Under cross examination Manning added the fact that, when Nardelli told him of the disturbance raised by Mickey Nolan, he (Manning) told Nardelli that it could not have been Nolan as he had just seen him downtown on duty on Congress street. Nardelli then asked of the sheriff had a man named “Morris” and Manning said no one was employed by that name. Nardelli asked then who was the man who formerly rode on a motorcycle with Shinn, and Manning replied “Hedderman.” “That’s the — — —“ Nardelli answered, Manning said.

Followed Samuel M. Patullo, proprietor of the Blue Moon. This witness stated that Hedderman, Carlson and Mrs. Bridwell came to the Blue Moon that night around ten and did not leave until after midnight, after the dance hall had closed.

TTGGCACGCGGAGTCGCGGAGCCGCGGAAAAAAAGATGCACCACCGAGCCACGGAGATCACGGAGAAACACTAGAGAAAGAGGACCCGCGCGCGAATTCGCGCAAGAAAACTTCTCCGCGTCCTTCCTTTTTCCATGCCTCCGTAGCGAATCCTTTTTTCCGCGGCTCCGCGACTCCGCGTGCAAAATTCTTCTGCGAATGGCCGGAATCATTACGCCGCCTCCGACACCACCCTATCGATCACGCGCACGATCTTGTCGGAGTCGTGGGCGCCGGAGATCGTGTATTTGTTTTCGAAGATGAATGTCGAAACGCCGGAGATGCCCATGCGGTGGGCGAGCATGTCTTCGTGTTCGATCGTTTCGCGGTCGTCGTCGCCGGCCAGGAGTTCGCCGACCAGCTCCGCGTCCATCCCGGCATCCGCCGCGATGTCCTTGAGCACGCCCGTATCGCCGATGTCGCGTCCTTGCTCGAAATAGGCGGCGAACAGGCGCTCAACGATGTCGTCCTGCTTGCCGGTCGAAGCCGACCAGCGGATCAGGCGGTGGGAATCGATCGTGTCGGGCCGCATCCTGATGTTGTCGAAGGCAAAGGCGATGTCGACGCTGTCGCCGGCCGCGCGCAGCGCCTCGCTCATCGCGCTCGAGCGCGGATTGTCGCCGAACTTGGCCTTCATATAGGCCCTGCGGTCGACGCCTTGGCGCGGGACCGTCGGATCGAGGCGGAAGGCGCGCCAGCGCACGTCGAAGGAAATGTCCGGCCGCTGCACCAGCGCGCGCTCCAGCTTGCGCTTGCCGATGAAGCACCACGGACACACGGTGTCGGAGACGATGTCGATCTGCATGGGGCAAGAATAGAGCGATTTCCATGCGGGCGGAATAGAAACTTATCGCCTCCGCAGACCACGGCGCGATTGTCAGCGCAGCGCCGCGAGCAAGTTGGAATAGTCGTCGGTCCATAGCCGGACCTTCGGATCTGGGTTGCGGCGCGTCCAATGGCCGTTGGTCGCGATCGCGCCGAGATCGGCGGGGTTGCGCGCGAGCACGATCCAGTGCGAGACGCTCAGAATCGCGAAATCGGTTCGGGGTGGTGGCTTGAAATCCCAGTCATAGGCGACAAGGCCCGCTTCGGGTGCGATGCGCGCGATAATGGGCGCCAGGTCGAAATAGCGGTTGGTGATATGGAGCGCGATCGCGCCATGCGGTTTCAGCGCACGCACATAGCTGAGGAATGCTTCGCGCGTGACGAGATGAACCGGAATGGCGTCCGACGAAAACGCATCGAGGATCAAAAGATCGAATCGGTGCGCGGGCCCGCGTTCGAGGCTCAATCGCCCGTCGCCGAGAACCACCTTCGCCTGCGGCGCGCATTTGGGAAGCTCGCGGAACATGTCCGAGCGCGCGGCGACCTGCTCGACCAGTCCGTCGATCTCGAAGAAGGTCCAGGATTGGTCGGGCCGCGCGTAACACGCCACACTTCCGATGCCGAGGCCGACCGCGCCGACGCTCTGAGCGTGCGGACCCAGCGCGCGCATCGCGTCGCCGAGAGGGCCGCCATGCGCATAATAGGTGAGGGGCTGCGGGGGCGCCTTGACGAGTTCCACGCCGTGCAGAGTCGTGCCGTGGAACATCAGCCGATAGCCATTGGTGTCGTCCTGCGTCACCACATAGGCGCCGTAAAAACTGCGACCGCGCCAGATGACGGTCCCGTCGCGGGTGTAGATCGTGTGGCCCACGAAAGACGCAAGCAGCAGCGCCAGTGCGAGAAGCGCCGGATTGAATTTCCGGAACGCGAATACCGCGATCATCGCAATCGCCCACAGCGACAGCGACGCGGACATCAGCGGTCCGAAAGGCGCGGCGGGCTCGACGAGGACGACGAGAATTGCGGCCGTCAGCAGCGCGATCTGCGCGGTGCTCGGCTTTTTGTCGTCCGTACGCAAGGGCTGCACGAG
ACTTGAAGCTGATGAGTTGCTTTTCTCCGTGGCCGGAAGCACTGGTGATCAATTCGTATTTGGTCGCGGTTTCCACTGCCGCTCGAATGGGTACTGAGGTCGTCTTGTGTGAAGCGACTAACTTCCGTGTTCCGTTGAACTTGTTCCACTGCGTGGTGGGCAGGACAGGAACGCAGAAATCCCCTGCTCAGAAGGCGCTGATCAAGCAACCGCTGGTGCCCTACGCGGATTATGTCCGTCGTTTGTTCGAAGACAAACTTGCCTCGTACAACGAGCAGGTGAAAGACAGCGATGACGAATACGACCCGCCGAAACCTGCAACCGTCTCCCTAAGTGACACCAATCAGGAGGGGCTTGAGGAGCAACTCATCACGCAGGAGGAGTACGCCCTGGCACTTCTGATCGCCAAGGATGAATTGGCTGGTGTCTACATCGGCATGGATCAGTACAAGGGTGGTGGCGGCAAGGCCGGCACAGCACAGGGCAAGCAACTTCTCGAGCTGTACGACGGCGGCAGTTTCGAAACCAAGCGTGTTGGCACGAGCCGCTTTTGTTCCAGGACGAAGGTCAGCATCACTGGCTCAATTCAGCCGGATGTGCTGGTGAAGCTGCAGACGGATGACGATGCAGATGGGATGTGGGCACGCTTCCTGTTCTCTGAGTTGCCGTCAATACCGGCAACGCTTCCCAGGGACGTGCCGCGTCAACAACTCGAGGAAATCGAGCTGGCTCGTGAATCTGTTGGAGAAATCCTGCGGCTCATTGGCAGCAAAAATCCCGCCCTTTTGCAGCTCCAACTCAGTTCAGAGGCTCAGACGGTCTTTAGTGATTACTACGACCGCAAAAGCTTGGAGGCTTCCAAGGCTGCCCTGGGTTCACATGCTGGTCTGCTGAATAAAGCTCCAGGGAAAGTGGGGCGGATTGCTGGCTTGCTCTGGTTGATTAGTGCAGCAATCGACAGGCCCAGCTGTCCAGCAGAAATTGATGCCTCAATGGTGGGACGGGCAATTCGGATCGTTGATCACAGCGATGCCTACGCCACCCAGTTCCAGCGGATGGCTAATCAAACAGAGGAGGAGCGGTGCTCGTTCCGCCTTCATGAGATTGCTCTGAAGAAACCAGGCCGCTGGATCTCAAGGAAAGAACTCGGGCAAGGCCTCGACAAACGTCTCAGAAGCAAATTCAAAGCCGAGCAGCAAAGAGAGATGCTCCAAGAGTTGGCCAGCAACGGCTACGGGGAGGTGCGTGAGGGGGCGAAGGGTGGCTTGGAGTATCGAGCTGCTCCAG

Under cross examination, Patullo stated that he didn’t know Nardelli. He admitted that he, E. C. Jacobs (Riverdale dance hall) and Ed Wetmore (Wetmore’s) had discussed a petition to get the Plantation closed, but denied ever circulating such.

Mrs. Patullo followed, giving similar testimony about the visit and stay at the Blue Moon of Hedderman and his party. Also did Mrs. Billie Hudgel testify similarly. All agreed that Hedderman was there from about 10:30 at the latest until after midnight.

Ora Shinn, Former motorcycle deputy with Hedderman, next testified that he saw Hedderman and his party in front of the Minerva cafe between midnight and 12:30 a. m. Under cross examination Shinn stated that he had been a brother officer with Hedderman for over two years and that they had mutual interests.

The state then rested.

Nardelli Denies It

The defense recalled Nardelli who denied positively mentioning Mickey Nolan’s name to Manning. Nardelli added that he knew Nolan.